Competition in the offset-mortgage market has slumped to a five-year low, leading to fears that borrowers could start to see rates on these products start to rise.
An offset mortgage links a borrower’s savings to a mortgage, and it can be a good way to reduce the size of an home loan. A borrower pays interest only on the net amount once the savings have been subtracted from the outstanding loan amount.
However, despite rapid growth in the number of these products on the market since 2010, there has been a marked fall in the availability of offset mortgages over the past 12 months.
There were 210 such deals available at the end of 2010, and that figure had risen to 370 by this time last year, according to the number-crunchers at Moneyfacts. Today that figure has plummeted to 233.
The good news is that interest rates haven’t yet started to rise. The average fixed offset-mortgage rate in February 2015 was 3.25%, and that has fallen to 2.48% today. The average variable offset rate has fallen from 2.94% to 2.75% over the same period.
But with rates often driven by competition in the market, the reduction in the number of providers offering this type of loan could signal that a less competitive era in the offset-mortgage market is on the horizon.
“Offset mortgages were once seen as the ultimate flexible product as they allowed borrowers to reduce the interest paid on their mortgage while simultaneously having instant access to their savings pot,” said Moneyfacts’ Charlotte Nelson.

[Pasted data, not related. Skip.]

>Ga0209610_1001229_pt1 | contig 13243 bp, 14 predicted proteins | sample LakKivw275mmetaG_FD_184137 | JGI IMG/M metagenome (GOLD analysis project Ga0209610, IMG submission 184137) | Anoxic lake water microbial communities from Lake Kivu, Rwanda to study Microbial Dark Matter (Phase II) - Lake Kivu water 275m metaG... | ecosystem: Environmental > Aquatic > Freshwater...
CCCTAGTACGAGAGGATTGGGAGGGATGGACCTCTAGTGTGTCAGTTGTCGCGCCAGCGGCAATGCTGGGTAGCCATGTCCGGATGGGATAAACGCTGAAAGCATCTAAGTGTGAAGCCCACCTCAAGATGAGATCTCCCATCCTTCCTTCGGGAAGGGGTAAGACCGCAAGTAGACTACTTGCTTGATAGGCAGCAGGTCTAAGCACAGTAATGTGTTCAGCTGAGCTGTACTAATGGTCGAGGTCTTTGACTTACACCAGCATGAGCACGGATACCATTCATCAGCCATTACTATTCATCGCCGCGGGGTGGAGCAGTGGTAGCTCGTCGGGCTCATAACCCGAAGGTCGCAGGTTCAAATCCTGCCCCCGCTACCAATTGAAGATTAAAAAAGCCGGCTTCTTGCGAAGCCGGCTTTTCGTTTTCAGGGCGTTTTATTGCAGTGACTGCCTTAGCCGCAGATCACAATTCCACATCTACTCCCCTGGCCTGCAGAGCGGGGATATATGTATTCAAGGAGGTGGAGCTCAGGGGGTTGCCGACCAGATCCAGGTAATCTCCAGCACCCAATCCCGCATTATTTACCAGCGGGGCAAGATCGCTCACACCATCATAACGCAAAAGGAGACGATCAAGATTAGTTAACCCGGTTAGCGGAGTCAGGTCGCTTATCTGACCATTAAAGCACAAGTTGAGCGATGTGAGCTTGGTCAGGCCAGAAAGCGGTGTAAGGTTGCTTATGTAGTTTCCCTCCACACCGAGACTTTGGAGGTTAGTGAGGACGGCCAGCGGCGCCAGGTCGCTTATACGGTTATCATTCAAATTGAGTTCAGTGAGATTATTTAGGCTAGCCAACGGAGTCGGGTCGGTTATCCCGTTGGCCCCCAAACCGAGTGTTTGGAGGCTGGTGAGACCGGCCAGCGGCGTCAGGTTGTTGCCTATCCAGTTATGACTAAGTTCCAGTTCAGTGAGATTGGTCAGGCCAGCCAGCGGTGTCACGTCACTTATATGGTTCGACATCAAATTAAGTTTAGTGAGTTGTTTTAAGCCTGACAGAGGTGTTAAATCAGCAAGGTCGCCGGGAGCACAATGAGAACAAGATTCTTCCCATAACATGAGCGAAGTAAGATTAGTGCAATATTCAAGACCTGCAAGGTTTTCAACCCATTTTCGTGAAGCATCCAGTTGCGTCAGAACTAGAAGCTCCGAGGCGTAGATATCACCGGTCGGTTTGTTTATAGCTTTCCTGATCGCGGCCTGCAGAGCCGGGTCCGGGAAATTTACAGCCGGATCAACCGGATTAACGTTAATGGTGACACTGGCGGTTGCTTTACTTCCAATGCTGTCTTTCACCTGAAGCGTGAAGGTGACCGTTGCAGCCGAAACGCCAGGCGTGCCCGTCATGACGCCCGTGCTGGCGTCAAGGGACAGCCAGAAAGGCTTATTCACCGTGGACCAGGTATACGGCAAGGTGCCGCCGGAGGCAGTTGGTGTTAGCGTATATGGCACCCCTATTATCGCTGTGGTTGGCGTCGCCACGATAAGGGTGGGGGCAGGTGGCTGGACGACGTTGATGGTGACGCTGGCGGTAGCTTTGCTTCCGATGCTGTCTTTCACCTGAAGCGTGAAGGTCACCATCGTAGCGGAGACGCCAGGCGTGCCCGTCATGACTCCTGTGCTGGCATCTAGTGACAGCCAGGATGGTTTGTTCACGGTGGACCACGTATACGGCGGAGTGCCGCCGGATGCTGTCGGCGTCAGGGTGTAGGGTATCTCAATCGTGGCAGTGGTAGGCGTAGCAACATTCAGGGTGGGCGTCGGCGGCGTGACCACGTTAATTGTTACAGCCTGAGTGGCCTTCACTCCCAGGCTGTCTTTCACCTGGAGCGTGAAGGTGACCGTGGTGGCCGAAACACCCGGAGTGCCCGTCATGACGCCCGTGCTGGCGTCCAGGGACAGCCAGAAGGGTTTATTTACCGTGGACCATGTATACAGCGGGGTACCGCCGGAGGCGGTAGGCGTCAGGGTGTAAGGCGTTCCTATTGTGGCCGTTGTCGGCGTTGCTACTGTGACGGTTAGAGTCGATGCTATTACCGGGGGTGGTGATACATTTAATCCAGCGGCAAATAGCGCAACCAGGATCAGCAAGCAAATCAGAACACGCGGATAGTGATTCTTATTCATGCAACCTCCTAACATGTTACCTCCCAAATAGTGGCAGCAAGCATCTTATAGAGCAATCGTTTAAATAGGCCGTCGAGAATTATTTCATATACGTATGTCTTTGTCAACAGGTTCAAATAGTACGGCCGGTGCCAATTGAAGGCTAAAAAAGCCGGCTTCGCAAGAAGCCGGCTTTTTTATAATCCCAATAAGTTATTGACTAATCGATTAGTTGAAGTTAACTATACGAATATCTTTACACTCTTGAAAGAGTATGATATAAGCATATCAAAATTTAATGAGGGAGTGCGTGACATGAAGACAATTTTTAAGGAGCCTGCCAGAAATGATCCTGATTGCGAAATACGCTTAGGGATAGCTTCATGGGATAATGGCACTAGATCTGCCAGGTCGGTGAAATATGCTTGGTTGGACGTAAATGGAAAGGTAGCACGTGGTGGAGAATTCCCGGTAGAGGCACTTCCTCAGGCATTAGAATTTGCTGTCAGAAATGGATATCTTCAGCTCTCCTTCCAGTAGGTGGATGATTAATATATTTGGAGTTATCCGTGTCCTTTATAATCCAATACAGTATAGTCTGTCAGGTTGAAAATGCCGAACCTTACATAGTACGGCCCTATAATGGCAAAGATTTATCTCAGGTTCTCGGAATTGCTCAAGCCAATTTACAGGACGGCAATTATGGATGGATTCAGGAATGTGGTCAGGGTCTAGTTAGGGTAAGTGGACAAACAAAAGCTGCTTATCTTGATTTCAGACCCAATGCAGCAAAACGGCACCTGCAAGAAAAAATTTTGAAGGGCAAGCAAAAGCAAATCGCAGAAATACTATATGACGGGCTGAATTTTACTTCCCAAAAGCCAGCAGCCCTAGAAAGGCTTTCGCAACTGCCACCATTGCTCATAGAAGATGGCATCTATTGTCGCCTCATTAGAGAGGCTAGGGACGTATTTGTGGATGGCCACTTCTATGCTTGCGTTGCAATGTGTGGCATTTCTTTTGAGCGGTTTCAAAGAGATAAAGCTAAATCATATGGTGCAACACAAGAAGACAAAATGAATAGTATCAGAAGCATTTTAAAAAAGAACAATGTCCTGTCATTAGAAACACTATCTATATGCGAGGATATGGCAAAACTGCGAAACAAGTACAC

“However, it’s disappointing to find that the number of offset products has now fallen to a five-year low.
“Sadly, offset products are yet another casualty of the poor state of the savings market. Providers just do not need the extra cash from savers, and the savings linked to offset mortgages are no exception. As a result, lenders have pulled some offset products from the market.”
She added: “This may be the start of a continued decline in offset mortgages: the new personal savings allowance coming into place in April may make the offset mortgage redundant for many borrowers, particularly if they had previously opted for one for tax-efficiency purposes.
“The new rules will mean that savers can earn £1,000 tax-free; many borrowers may therefore find that their savings are better kept elsewhere.
“The sad truth is that the current trends in the savings and mortgage markets are likely to lead to the steady diminishment of offset mortgages, which means that a flexibility once enjoyed by many may gradually disappear, with mortgages becoming more rigid as a result.”